It’s not every day that you hear the words “sexy” and “hybrid” in the same sentence, but ever since the Lexus LC 500h entered the scene, that’s exactly what it is – a sexy hybrid. Even if the LC 500h has been on the market for a few years, it still manages to get all the attention and when you tell passersby that it’s also a hybrid, the conversation keeps going. Kudos to Lexus for its stunning flagship coupe.
The LC 500h is stunning at nearly every angle, just like the LF-LC concept that previewed it back in 2012. The LC 500h commands attention even when it’s just sitting in a parking lot, which is something you’d hardly ever say about pretty much every other hybrid on the market. It’s pretty cool how Lexus managed to make the LC look so close to the concept and even eight years after the concept debuted, the LC still looks futuristic.
Inside the interior is just as impressive and stylish with unique design details like the stitching pattern on the doors that proves that Lexus took its time to make sure every detail wasn’t overlooked. At the front there’s plenty of room for yourself and the lucky front seat passenger, but good luck trying to fit two of your friends in the back. But the lack of rear legroom means that the rear seat is best suited for the family dog or maybe your luggage. You’ll most likely end up using the rear seat to store your gear, since the LC 500h only has 4.7 cubic feet of cargo space, which is slightly less than you’ll get in the LC 500 at 5.4 cubic feet.
Lexus finally added Apple CarPlay, which has improved the infotainment system, but it’s still not easy to use thanks to the annoying touchpad.
Under the hood, the LC 500h throws out the LC 500’s 471 horsepower, 5.0-liter V-8 in exchange for a 295-hp, 3.5-liter V-6 and with two electric motors that generate a combined output of 354 hp. With 117 less horsepower and a bit more weight, it’s no surprise that the LC 500h is a bit slower than the LC 500 with a 0-60 mph time of 4.7 seconds compared to 4.4 seconds.
Besides the electric powertrain, the LC 500h also has a neat transmission, which is essentially a continuously variable transmission (CVT) and an Aisin four-speed automatic combined into one. The transmission does without the typical drone that we loathe from most hybrids with a CVT, since when the engine it feels like a normal car with the stepped gears from the four speed-automatic. It’s not without faults though, since in the Sport or Sport+ modes, the “shifts” do feel a bit artificial and delayed. If you prefer more spirited driving, the LC 500h can’t match the V8 and 10-speed automatic that you get in the LC 500.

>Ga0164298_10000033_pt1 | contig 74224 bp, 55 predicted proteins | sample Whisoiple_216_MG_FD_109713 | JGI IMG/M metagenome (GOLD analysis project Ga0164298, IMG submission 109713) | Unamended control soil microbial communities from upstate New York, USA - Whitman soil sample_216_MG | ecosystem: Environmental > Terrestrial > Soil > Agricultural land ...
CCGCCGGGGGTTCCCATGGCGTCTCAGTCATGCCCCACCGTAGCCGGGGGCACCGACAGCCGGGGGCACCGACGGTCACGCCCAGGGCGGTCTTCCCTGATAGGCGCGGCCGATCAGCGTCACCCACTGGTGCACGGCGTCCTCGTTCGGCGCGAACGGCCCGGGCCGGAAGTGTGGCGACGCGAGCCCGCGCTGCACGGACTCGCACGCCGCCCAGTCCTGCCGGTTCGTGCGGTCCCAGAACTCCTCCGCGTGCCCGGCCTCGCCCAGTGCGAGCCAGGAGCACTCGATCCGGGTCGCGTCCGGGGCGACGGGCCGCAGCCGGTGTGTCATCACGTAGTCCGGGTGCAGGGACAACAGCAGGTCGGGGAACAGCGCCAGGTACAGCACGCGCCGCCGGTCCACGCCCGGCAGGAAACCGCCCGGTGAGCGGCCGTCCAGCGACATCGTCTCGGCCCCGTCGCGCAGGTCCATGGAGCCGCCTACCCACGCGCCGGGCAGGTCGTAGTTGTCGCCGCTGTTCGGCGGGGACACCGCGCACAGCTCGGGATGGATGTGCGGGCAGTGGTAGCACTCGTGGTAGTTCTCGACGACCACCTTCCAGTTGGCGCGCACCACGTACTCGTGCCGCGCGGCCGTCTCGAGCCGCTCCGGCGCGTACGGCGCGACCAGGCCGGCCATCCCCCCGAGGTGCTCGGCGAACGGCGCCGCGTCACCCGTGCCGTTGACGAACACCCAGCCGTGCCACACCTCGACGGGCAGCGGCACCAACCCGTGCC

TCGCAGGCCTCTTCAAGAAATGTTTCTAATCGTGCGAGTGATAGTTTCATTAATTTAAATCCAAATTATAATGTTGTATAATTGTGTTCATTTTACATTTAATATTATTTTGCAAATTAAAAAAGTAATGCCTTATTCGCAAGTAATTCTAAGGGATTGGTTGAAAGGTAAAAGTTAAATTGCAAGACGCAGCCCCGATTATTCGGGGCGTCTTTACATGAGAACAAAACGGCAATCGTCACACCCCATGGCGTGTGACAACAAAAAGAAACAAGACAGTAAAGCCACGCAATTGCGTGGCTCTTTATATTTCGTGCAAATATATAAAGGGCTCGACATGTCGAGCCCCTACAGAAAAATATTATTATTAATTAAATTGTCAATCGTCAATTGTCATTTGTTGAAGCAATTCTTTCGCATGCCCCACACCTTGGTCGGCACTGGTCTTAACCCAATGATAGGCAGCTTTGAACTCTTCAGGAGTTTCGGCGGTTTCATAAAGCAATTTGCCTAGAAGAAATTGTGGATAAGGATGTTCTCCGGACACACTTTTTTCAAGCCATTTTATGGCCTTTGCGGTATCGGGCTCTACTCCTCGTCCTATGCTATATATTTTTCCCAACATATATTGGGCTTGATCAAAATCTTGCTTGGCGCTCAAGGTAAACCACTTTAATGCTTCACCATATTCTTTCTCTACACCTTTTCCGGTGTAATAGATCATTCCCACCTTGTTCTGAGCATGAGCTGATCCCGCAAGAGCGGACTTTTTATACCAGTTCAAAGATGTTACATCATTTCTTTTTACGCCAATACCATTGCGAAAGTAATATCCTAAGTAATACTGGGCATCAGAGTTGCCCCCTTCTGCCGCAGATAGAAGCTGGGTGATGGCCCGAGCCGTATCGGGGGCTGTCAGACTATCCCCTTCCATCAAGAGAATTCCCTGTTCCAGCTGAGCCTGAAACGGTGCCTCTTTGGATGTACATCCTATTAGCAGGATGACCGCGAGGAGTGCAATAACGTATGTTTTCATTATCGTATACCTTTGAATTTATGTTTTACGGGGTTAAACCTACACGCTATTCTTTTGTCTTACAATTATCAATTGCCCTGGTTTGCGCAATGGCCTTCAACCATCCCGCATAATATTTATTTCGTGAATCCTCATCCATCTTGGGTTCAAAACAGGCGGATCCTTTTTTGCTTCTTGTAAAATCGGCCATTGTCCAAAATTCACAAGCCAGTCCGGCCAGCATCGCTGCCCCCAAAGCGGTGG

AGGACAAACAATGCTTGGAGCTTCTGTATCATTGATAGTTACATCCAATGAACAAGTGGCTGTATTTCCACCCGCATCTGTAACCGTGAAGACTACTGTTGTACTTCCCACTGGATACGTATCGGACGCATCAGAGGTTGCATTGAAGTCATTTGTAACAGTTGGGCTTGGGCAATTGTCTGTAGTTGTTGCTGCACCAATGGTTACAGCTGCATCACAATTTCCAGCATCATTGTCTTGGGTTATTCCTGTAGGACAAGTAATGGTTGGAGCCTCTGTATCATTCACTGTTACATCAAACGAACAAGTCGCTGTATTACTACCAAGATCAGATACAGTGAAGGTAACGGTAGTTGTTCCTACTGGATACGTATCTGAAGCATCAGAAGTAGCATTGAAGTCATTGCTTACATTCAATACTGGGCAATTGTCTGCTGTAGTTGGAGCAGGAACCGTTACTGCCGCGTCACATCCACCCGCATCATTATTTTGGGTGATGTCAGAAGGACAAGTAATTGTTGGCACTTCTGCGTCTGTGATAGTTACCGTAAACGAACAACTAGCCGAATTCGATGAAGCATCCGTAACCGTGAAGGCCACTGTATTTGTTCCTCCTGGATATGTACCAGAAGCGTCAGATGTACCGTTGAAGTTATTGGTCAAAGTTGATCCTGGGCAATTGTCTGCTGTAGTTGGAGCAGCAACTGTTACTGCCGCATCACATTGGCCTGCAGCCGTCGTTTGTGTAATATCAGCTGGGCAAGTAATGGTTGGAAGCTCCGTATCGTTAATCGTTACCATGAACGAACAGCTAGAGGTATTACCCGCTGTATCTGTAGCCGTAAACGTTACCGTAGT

Even if the LC 500h comes in a bit heavier than the LC 500, it’s still fun to drive when the road gets a bit twisty. The LC 500h hugs the road and its steering is quick with a nice weight to it. In the Sport and Sport+ modes, the ride tightens up a bit more, but it’s never harsh.
So how fuel efficient is the LC 500h? It’s rated at 27 mpg in the city and 35 mpg on the highway with a 30 mpg combined rating. That’s a big improvement from the LC 500, which is rated at 16 mpg in the city, 25 mpg on the highway and a 19 mpg combined rating. While the LC 500h does look a lot better on paper than the LC 500, we only managed to average 23 mpg during our time with the hybrid version.
At the end of the day, the question remains: Would we buy the LC 500h over the V8 powered LC 500? While we do like the idea of driving a stunning coupe that can also use the “green” label, the LC 500h has a few compromises compared to the LC 500 that leave you wanting more. The sound of the LC 500’s V8 is addicting and the extra almost $5k premium ($92,950 vs $97,510) for the LC 500h makes it a difficult decision to go with the hybrid version.